Technology recovery may well be necessary if your system has been invaded. Devices must be cleaned of any bugs or hack-ware. Hackers who want to shut down manufacturing systems can attack hardware or firmware. Once the cybercrud is inside the hardware or firmware, it can prevent the machine from booting, initializing memory, activating external interfaces or working off of an external drive. Other types of hardware or firmware attacks target the basic input/output system (BIOS) code that is the initial code that runs when a system is turned on.

Corrupted firmware is almost always catastrophic and requires highly specialized security professionals to cleanse and recover it. Manufacturing may become a prime target for this kind of disastrous attack as cyber warfare increases. Most current attacks are about financial gain for the hackers. Firmware and hardware attacks are about shutting down economies, utilities, defensive systems and other national economic and security bulwarks. Talk to a professional cyber protection company that specializes in manufacturing about a vulnerability assessment and taking appropriate measures to protect your computer-controlled machinery.  We can provide a referral if you need one.

Business recovery isn’t necessarily a given outcome from data and technology recovery. Customer trust could be lost. Contracts could be ruinously delayed. Partners’ systems could be infected by you, causing losses and shutdowns on their end. And money, oh the money. Without adequate Cyber insurance for the gamut of data and technology losses, recovery fees, investigation and regulatory probes, income losses due to business interruption, and liability for damage done to others because of your tech-protection failures, you could be financially sunk. The upper echelons of management at manufacturing companies need to make cyber priority number one in their strategic defensive platform. RTO, RPO, Prevention, Recovery, and Insurance are the foundations of that platform. You cannot prepare too well or too fast.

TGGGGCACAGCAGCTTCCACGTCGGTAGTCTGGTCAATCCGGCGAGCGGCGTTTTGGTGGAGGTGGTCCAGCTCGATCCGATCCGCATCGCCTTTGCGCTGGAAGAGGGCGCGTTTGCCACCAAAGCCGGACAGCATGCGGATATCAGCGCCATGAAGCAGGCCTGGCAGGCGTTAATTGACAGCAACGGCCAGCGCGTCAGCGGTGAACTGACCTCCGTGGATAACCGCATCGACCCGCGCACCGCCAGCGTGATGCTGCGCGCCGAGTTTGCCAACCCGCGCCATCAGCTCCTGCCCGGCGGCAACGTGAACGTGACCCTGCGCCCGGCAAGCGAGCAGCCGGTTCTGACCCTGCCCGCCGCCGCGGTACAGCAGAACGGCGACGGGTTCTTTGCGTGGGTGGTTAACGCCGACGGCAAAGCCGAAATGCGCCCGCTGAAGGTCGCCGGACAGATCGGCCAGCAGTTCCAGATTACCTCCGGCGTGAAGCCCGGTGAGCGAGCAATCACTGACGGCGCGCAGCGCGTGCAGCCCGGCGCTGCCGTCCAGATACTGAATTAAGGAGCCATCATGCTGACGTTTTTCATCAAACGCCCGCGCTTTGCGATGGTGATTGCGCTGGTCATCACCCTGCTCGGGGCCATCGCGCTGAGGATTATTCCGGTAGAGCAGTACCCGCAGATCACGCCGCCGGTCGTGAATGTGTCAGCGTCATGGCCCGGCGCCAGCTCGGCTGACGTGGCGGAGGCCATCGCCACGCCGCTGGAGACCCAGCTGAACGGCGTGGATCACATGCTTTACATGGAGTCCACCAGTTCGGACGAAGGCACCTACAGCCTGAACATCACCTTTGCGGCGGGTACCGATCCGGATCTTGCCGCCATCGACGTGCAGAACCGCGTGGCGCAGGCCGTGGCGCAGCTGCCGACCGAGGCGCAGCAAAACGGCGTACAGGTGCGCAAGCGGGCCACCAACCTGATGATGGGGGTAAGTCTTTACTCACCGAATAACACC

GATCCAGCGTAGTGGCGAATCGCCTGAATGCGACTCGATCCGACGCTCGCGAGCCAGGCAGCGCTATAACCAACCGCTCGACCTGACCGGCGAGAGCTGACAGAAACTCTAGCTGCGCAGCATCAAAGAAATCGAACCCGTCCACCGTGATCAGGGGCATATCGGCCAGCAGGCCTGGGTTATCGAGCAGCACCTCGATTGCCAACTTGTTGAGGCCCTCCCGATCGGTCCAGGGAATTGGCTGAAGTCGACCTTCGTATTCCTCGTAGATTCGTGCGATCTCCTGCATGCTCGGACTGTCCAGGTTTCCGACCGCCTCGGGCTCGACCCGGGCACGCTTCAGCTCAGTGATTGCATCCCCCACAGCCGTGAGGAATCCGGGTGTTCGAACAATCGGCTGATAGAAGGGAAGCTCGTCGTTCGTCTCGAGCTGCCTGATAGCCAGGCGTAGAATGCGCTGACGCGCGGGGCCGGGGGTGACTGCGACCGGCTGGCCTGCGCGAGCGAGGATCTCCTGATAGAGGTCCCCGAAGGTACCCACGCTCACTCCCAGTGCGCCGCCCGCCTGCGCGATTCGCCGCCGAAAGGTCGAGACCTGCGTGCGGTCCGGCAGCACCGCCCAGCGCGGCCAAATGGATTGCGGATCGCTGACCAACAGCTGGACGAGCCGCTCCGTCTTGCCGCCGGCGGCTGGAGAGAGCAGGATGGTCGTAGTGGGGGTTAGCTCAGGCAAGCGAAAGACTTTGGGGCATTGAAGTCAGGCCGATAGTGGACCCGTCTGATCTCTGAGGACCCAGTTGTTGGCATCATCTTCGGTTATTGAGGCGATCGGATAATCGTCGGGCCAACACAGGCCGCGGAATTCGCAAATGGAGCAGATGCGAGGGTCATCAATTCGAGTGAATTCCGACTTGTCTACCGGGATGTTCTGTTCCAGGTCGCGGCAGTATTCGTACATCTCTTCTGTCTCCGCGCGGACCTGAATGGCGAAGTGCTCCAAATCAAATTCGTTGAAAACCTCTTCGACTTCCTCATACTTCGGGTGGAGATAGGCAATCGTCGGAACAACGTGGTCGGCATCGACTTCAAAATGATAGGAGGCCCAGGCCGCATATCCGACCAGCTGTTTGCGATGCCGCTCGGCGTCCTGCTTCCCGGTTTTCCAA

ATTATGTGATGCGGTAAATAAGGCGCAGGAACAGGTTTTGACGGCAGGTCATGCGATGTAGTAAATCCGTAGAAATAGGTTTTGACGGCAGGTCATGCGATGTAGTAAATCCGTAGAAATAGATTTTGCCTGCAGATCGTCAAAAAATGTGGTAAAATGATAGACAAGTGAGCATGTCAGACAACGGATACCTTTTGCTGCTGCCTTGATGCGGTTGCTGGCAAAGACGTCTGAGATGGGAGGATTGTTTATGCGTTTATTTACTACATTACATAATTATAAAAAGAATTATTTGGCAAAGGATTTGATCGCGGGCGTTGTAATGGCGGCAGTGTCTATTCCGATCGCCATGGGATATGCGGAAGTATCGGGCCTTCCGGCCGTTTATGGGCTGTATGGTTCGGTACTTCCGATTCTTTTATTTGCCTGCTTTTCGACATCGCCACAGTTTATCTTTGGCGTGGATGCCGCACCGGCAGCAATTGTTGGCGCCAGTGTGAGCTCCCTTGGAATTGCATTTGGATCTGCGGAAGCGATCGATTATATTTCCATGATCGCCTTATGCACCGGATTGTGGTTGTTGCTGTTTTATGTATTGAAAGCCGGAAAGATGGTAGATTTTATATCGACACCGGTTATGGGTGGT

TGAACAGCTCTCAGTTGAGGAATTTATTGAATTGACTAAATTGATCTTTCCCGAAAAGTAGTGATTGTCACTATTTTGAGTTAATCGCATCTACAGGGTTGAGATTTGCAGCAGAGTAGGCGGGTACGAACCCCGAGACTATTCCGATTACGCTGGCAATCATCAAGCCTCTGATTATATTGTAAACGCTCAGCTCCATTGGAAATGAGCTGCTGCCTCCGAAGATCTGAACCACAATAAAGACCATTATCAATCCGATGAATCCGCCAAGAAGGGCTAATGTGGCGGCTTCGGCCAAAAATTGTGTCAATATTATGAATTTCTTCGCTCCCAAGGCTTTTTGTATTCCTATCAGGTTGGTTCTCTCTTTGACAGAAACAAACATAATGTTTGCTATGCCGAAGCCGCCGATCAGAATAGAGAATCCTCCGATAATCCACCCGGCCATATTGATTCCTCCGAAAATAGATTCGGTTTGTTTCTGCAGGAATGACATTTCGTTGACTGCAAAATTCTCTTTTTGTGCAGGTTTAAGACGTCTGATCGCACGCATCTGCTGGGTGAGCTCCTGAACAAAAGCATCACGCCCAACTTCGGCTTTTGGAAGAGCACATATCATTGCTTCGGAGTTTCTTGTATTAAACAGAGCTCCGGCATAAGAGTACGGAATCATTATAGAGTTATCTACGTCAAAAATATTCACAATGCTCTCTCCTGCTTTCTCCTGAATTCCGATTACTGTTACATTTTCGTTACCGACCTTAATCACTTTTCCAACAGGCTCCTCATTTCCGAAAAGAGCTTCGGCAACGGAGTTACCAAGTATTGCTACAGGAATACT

About Precision Manufacturing Insurance Services

Precision Manufacturing Insurance Services (PMIS), specialists in insuring manufacturers throughout California, can provide you with both the insurance products, including Cyber Liability coverage, you require and the loss control services you need to help manage your risk. We can also review your entire portfolio and advise you on other areas of business protection. Give us a call at 855.910.5788.